Saturday, October 31, 2015

New Music 2016 - Part 1 - The Black Feathers - Soaked To The Bone

Yes, I know it is not even November for another few hours; enjoy Hallowe'en and bear with me.  I am far from done with 'New Music 2015'  but I have decided to start on 2016 with this post for a reason beyond merely the fact that I can.

'Soaked To The Bone' is the début full LP from Gloucestershire-based duo The Black Feathers that comprises Ray Hughes (vocals and guitar) and Sian Chandler (vocals). It is released by Blue House Music on 26 February 2016.

It follows the five-song 2014 EP 'Strangers We Meet', which I mentioned here and that also featured in my best-of 2014 list in the category EPs and Mini Albums.
'Soaked To The Bone' consists of ten self-written songs and a Bob Dylan cover (albeit one more recently associated with a well-known UK female artist!) and none of these songs appeared on the aforementioned EP.  The track list for it is as follows:

  • Take Me Back
  • Goodbye Tomorrow
  • Arclight
  • Blind
  • All For You
  • Homesick
  • Winter Moves In
  • Down By The River
  • Make You Feel My Love (Dylan)
  • Spider and The Fly
  • Clear Blue Sky
I'm not even going to try and pick a favourite here, despite having had the CD on heavy rotation for well over a fortnight now and this should tell you something about how I regard The Black Feathers. On the album they have a splendid cast of collaborating musicians including Phillip Henry (dobro) and Anna Jenkins (violin and viola). The Black Feathers are on tour in the coming weeks and live as a duo they are quite something.

Frome Cheese and Grain - 25 April 2014

I shall be going to see the pre-launch tour locally and I suggest you do so too if it is within reach - it includes dates in Inverness and Glasgow in early December. I'm sure that you will wish, and likely be able, to purchase a copy of 'Soaked To The Bone' direct from them at the time.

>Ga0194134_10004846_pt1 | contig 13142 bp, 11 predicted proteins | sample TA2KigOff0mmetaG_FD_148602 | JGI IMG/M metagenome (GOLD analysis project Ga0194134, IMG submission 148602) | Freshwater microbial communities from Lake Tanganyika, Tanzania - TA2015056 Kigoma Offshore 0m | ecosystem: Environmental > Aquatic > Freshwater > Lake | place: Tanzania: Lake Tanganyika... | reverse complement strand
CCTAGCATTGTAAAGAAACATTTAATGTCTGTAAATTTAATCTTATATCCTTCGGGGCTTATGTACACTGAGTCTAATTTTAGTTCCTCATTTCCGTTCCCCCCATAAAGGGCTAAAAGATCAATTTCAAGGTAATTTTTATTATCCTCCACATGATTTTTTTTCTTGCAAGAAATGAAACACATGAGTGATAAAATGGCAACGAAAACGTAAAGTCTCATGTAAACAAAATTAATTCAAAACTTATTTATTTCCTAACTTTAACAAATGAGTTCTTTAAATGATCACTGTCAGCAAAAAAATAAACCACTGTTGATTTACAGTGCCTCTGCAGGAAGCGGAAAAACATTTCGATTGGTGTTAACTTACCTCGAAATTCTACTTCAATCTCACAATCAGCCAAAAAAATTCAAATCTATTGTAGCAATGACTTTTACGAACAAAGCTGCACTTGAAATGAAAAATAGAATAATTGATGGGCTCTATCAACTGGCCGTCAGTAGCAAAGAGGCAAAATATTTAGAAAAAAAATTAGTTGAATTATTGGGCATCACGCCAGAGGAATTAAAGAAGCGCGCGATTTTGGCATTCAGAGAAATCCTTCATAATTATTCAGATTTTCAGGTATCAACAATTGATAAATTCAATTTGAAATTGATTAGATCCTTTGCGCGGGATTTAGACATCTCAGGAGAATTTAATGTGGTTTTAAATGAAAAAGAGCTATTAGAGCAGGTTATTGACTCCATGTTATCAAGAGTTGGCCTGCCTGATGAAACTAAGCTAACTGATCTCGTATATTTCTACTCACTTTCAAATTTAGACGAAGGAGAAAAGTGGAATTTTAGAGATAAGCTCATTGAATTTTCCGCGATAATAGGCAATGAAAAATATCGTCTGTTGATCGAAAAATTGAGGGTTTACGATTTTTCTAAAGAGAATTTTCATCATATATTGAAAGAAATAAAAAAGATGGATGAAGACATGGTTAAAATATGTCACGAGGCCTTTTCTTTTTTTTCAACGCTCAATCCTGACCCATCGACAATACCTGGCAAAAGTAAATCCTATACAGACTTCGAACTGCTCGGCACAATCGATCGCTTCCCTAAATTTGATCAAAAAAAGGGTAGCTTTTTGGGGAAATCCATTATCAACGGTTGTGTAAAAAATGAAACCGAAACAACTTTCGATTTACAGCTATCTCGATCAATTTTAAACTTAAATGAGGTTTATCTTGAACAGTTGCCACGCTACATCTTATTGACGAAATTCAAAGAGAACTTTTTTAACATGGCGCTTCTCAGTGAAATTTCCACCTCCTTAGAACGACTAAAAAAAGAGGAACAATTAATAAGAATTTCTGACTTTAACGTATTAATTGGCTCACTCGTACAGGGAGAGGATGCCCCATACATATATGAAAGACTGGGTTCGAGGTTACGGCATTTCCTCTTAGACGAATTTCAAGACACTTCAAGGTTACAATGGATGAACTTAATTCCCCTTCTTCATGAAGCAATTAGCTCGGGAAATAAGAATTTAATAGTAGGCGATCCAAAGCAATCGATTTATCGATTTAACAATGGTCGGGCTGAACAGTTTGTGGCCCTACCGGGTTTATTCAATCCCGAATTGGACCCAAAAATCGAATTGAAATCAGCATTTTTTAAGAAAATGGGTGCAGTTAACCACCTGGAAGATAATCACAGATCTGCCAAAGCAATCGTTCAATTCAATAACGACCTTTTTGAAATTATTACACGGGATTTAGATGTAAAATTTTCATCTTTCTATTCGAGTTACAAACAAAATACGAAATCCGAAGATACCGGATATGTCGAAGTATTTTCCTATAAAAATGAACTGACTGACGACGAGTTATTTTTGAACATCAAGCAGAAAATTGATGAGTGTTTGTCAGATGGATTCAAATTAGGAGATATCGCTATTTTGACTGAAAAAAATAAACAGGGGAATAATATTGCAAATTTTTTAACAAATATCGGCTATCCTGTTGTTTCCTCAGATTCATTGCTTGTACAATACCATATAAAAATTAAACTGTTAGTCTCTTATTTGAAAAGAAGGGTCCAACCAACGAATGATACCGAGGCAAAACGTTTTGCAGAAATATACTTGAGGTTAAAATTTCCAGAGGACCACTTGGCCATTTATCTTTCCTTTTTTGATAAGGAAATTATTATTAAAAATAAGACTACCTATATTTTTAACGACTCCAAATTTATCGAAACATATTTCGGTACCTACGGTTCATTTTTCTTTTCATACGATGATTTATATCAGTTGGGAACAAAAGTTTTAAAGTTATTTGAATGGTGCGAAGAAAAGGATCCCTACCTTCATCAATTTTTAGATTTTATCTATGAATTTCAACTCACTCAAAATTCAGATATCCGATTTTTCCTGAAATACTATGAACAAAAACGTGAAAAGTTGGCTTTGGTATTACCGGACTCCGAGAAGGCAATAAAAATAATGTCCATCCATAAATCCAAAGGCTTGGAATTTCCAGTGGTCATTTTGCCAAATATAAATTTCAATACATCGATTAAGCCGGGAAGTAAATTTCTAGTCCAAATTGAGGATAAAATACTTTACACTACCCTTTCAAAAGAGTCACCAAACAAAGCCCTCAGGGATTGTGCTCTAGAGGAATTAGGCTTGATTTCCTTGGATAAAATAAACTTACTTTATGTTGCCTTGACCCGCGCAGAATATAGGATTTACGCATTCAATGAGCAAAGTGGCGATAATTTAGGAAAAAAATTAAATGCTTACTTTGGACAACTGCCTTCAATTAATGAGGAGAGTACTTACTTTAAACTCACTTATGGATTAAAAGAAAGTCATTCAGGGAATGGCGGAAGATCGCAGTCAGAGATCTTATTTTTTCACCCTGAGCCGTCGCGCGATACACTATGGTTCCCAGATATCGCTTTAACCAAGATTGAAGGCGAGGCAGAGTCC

Tuesday, October 27, 2015

New Music 2015 - Part 76 - April Verch - The Newpart

If spirited fiddle-playing is your thing and you haven't heard it yet this album could make you very happy indeed.

The fourteen tracks include a handful of traditional pieces, several composed by Canada's April Verch herself, and the rest comprises of interpretations of those by others. All-in-all it has quite a variety of styles that I can best attempt to describe as a blend across the already blurred, at least in my mind, boundaries of UK and Canadian folk fiddle-playing and bluegrass. In fact it doesn't matter one little bit how it is categorized - the important thing is that, quite simply, it works.
It was released by Slab Town Records, which as far as I can tell exists largely for the release of her many recordings, in June of this year.

This is the opening track on The Newpart and is the traditional tune 'Belle Election'.
There is a mix of tunes and songs here.

From 5 - 15 November she is undertaking a short UK tour with her band. I'd like to see a live show but as it happens all the locations are very inconvenient for me to get to except perhaps for the one in London and I can't make that for other reasons.

Friday, October 23, 2015

$200 --- a guitar or a gun?

This is a chilling question.

I'm off to a local folk music festival tomorrow and so it is likely I won't be finishing this post until Sunday. I know where I'm heading and hopefully it involves no guns but plenty of guitars. Both it and this post will continue my theme of listening to music from 2015.
Also, for the first time in ages or so it seems to me, this post will address a song lyric in detail. Not however that of a song I am likely to hear tomorrow.